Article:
The Liberals and Nationals have gained a lead in the financial race to prepare for the next election by collecting $69 million in total donation receipts last year compared to $55 million for Labor.
The donations came from business backers including packaging billionaire Anthony Pratt and mining magnate Sally Zou, who gave $203,000 to the Liberals even when her AusGold Mining company went into administration.
Illustration:Credit: Andrew Dyson
But the Liberals returned a $33,800 donation from Beirut company Dar Group, seen as a hostile bidder for Australian engineering company Worley.
Foreign donations were banned by federal law in November 2018 but Dar Group, also known as Dar Al Handasah, made the payment the following year, amid reports of national security concerns about its move on Worley.
The Liberal Party said it returned the funds.
The payments emerged in annual disclosures from the Australian Electoral Commission that confirmed the dominance of billionaire Clive Palmer, whose company Mineralogy gave $5.9 million to his United Australia Party.
While overall donations declined after the May 2019 election, the new documents revealed the growing capacity of conservative campaign group Advance Australia to take on unions and progressive campaigners such as GetUp.
Advance Australia, whose council members include former ABC chairman Maurice Newman and education commentator Kevin Donnelly, raised $1.3 million last year.
GetUp had receipts of $10.9 million, confirming its power compared to other campaigners, but appeared to spend less than Advance Australia on influencing voting intentions.
Advance Australia’s outlay on election-related campaign material was $1.5 million, just below the $1.52 million spent by the ACTU.
Mr Pratt’s private company, Pratt Holdings, gave $1.3 million to the Liberals and $250,000 to the Nationals during the year, although he has friendships with Labor figures including Bill Shorten.
Mr Pratt joined Labor supporters in Mr Shorten’s electorate on election night in May 2019, before the party’s hopes were dashed and Prime Minister Scott Morrison retained power.
Ms Zou, who once set up the Julie Bishop Glorious Foundation to support the former Liberal foreign minister, kept funding the Liberals even when her company, AusGold Mining, went into administration in the final months of 2019.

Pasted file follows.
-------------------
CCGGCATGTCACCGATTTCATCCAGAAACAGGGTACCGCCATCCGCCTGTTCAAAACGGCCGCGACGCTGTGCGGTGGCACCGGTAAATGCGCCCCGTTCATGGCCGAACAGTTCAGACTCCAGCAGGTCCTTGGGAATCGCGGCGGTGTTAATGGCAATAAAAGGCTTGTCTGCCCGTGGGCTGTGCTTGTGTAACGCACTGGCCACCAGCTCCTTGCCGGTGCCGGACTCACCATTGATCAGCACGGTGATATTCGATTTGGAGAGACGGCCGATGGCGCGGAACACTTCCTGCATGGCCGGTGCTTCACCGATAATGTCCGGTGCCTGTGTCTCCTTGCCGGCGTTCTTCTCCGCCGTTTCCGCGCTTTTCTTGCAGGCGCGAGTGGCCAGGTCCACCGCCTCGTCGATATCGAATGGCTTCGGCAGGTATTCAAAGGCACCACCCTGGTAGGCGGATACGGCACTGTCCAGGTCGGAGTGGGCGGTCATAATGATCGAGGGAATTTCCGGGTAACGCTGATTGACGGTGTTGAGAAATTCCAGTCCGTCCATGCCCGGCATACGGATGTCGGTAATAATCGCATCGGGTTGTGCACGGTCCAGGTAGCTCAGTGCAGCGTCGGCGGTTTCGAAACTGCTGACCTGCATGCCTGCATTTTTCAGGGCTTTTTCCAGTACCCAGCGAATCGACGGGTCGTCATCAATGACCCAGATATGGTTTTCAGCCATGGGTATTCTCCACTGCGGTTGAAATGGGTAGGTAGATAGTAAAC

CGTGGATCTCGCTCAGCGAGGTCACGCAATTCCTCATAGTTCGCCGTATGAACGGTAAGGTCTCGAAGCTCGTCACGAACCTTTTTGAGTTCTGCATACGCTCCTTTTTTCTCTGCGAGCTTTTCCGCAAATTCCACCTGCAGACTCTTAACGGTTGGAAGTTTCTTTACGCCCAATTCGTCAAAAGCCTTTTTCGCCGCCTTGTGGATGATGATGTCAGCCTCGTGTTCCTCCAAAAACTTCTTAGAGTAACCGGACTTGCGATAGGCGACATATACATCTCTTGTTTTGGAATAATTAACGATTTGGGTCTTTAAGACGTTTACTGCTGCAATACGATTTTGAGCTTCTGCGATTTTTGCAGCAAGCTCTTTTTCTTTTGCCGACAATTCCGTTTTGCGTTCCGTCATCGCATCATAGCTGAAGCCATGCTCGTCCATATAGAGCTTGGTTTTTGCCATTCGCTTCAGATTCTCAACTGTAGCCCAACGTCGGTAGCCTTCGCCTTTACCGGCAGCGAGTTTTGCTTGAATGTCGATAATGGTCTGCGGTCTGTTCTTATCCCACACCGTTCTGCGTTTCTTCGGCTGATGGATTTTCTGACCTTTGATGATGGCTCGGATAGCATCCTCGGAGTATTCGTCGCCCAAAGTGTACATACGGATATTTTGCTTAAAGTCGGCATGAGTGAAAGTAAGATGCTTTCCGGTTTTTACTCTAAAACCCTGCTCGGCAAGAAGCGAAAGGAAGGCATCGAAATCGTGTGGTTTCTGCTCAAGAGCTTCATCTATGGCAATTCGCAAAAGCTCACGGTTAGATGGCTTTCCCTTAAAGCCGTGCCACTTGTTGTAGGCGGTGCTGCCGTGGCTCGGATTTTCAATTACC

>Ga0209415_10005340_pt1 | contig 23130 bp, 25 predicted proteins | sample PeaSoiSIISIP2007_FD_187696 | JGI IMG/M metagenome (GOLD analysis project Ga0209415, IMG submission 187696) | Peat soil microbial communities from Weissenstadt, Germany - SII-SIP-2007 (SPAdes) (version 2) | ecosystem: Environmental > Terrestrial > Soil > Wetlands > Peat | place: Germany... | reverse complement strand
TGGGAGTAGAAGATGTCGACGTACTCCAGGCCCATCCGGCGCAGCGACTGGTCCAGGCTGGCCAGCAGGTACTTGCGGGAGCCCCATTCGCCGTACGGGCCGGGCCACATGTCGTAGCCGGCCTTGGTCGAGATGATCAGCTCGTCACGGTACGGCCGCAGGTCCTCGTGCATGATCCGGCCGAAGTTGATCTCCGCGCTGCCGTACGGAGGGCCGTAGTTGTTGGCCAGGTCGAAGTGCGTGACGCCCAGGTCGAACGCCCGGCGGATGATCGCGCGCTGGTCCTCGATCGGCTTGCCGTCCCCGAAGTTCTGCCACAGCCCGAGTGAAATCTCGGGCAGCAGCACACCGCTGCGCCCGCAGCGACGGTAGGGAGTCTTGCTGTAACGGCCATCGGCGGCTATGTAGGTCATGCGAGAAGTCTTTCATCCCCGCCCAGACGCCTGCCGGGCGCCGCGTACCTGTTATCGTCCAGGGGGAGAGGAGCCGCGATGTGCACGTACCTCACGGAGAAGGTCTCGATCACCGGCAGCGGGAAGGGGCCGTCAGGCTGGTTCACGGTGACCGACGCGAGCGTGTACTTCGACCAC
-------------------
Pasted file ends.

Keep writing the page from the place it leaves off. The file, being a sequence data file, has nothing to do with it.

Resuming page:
She made the payment through her private company, Transcendent Australia.
Other big donors included Ian and Pamela Wall of Adelaide, who gave $175,000 each to the Liberal Party. Mr Wall co-founded engineering company Codan.
Other donors showed a preference for the Liberals and Nationals but gave some cash to Labor.
The Pharmacy Guild of Australia, a key supporter of the Morrison government’s vaccination program, gave $151,000 to the Liberals and Nationals but only $63,000 to Labor.
Gas companies backed both parties, with Woodside giving $197,750 to the Coalition and $137,665 to Labor, while Santos gave $59,500 to the Coalition and $44,000 to Labor.
Telstra gave $55,161 to the Liberals but nothing to Labor. SingTel gave $27,500 to each side.
Tobacco company Philip Morris gave $55,000 to the Nationals. Other parties refused donations from the company.
Nine Entertainment, the owner of this newspaper, donated $62,906 to the Liberals and $27,500 to Labor. The support for the Liberals included an $35,406 estimate on the value in Nine hosting a fundraiser in 2019 at the company’s headquarters, something the company described later as a bad decision.
An analysis by The Sydney Morning Herald and The Age of AEC 2019-20 figures suggests the Coalition outstripped Labor on total receipts, which is a measure of how much money political parties take in from all sources.
Labor’s state and federal branches received about $55 million while the Liberal Party, including the LNP in Queensland and Country Liberal party in the Northern Territory, received about $57 million with about $12 million going to the Nationals.
Those numbers are not indicative of how much money each party has to spend, because it does not consider costs, and takes into account money from other sources that are not donations as well as in-kind support.
In addition, the AEC system is based on paper documents subject to error, making final tallies uncertain.
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